Restrictive abortion laws lead women to access unsafe abortion. In the Article “Unsafe Abortion: The Preventable Pandemic,” it is stated that countries with the most restrictive abortion legislations have the highest unsafe abortion rates – around 23 clandestine procedures per 1000 women- while countries where abortion is legally allowed have a median unsafe abortion rate as low as two per 1000 women. The fact that restrictive abortion laws cause more unsafe abortions must be taken into account by legislative and political systems. Legal abortion involves public health policies.Liberalizing abortion is an important step to decrease unsafe abortion rates and provide dignified and hygienic medical procedures to women who seek to terminate their pregnancy. The governments in countries where abortion is restricted by law must understand that these laws put millions of women at risk during clandestine procedures. Unsafe abortion has to be treated with the seriousness it deserves by the different systems that assume commitments to legislative representation and public health. When thousands of women are forced into accessing clandestine abortions, the legal system is the one that fail. Women are the ones who pay the bill with their lives, their physical integrity, and their freedom.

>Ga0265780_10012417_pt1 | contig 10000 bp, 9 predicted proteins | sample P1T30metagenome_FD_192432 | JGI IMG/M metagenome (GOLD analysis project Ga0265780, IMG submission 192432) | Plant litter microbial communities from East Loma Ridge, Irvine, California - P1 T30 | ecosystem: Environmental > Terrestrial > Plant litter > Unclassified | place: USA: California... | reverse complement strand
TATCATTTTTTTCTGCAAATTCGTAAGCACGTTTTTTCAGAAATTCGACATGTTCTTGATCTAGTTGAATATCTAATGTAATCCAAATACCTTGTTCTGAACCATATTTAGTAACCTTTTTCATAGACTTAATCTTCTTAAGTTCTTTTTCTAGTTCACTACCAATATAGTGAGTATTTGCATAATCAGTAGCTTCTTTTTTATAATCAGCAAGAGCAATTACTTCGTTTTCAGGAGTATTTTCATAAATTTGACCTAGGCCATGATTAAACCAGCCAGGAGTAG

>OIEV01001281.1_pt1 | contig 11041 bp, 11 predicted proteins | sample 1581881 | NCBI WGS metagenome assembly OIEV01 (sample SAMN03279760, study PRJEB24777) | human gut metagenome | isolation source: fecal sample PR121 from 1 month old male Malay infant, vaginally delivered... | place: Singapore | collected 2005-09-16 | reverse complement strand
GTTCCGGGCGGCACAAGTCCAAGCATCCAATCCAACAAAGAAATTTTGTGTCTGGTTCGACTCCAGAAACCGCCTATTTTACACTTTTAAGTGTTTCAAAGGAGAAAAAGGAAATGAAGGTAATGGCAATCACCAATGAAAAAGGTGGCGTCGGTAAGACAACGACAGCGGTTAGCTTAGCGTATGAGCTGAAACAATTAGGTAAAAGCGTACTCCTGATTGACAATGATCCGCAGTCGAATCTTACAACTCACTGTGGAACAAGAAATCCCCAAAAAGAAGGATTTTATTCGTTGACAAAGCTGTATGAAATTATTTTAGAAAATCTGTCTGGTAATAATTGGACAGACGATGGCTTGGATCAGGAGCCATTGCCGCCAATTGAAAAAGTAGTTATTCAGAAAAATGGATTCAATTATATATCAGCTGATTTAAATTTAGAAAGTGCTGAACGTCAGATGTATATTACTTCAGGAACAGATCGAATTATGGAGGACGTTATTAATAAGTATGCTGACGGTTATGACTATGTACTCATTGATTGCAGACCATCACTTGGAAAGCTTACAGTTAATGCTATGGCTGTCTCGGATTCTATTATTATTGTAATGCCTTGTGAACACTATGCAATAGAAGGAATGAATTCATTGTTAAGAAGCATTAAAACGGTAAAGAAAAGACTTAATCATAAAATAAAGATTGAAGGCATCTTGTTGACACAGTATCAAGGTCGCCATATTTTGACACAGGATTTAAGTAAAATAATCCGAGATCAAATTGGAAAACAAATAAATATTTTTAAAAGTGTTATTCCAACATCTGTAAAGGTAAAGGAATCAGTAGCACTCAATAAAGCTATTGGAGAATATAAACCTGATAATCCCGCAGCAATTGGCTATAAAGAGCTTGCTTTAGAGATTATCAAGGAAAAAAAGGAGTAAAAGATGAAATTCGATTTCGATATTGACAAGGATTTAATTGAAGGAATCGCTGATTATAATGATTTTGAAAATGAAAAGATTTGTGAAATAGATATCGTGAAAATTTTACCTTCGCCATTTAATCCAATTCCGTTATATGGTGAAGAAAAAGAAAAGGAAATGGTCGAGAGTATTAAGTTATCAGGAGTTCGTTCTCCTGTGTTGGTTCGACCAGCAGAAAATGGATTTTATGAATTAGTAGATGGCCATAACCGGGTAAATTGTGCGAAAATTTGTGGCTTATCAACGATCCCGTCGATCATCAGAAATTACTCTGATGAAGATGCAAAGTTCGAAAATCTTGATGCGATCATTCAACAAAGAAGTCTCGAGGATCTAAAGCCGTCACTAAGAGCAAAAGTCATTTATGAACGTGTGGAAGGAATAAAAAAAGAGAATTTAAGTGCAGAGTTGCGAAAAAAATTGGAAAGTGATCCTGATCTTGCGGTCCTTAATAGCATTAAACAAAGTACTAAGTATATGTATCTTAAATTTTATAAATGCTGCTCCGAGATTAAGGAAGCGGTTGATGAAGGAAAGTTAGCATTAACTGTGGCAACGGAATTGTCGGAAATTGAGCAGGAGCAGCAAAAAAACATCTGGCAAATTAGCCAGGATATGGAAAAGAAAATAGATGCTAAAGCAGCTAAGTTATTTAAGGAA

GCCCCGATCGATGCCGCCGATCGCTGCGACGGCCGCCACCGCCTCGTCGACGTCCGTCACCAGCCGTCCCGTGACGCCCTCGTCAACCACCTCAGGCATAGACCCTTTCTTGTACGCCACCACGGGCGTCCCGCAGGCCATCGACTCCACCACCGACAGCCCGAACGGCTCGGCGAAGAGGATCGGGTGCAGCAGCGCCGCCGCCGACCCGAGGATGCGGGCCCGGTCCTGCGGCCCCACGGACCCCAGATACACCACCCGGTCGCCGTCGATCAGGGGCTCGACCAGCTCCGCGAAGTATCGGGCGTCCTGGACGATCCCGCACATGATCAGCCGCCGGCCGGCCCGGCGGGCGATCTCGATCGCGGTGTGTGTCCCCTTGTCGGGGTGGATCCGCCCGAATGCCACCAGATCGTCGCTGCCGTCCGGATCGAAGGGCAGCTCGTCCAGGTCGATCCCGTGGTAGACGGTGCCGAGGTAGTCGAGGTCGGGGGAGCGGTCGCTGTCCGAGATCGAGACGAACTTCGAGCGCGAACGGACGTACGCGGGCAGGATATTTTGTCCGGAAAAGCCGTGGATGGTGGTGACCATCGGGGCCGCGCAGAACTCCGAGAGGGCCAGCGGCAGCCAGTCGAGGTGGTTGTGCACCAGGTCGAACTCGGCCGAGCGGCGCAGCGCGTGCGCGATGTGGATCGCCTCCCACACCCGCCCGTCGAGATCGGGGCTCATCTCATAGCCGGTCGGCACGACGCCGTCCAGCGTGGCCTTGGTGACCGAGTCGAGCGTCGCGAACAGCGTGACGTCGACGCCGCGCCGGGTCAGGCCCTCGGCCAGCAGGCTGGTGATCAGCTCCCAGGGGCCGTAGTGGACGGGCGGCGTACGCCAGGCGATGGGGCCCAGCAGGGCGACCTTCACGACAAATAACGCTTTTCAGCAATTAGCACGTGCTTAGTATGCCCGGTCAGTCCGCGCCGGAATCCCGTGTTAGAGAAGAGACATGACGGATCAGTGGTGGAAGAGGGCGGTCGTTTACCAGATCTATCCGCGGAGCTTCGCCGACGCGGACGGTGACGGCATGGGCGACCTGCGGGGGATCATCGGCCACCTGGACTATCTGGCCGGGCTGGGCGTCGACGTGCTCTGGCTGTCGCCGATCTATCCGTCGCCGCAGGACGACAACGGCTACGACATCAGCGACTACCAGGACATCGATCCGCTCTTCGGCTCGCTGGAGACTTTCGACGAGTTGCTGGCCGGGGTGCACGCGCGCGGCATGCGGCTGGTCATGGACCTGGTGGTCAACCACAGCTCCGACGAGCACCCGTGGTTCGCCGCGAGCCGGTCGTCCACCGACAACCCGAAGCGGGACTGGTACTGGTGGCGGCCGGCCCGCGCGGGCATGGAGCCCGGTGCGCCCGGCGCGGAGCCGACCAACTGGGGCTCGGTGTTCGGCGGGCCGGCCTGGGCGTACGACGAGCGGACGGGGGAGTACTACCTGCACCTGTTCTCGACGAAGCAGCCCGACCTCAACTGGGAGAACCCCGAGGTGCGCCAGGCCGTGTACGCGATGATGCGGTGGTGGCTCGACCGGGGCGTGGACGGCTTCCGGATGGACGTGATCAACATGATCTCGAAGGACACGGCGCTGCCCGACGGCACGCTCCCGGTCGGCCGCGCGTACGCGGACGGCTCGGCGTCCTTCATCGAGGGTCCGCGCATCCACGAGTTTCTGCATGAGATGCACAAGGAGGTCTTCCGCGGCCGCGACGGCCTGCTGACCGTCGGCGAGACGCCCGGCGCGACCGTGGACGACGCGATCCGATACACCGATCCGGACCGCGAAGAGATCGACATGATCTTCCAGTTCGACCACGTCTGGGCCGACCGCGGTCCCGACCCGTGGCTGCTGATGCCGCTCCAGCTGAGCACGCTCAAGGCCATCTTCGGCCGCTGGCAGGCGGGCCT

Many women from nations with liberal abortion laws are unable to access legal, safe abortions because of the pressure that religion and society puts on them. In the article “Abortion in Italy, a Right Wronged,” it is stated that even though abortion is legal in Italy, many women find it difficult to access abortion as if they were in countries where abortion is restricted by law. The political proxy of Catholicism in this country has a great influence on the fact that most Italian gynecologists refuse to perform abortions even when it is allowed by the law. Women who are unable to access legal, safe abortion seek access to unsafe procedures in order to terminate unwanted pregnancies. Ilaria Maria Sala states that while an approximate of 100,000 abortions are performed inside the legal system, around 20,000 clandestine, unsafe abortions are performed annually in Italy. Unsafe abortionslead many women to risk their lives because these practices are usually performed by unskilled providers and under unsanitary settings. Even if it is allowed for gynecologists to decide whether to perform abortions or not, it is intolerable that women are exposed to death when it is completely unnecessary. In this case, the Church is the one that forces women to seek access to unsafe abortion. Otherwise, Liberal abortion laws would provide women with skilled providers and hygienic settings that would decrease the risks they take of losing their lives during clandestine abortions.